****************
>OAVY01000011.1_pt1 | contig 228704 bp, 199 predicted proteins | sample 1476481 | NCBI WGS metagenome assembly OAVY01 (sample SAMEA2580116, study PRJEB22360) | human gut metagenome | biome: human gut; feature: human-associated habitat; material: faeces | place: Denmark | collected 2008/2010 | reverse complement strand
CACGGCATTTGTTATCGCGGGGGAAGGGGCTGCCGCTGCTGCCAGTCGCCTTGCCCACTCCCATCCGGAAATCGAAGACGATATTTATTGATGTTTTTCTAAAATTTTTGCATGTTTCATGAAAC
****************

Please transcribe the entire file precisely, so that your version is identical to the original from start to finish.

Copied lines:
>OAVY01000011.1_pt1 | contig 228704 bp, 199 predicted proteins | sample 1476481 | NCBI WGS metagenome assembly OAVY01 (sample SAMEA2580116, study PRJEB22360) | human gut metagenome | biome: human gut; feature: human-associated habitat; material: faeces | place: Denmark | collected 2008/2010 | reverse complement strand
CACGGCATTTGTTATCGCGGGGGAAGGGGCTGCCGCTGCTGCCAGTCGCCTTGCCCACTCCCATCCGGAAATCGAAGACGATATTTATTGATGTTTTTCTAAAATTTTTGCATGTTTCATGAAAC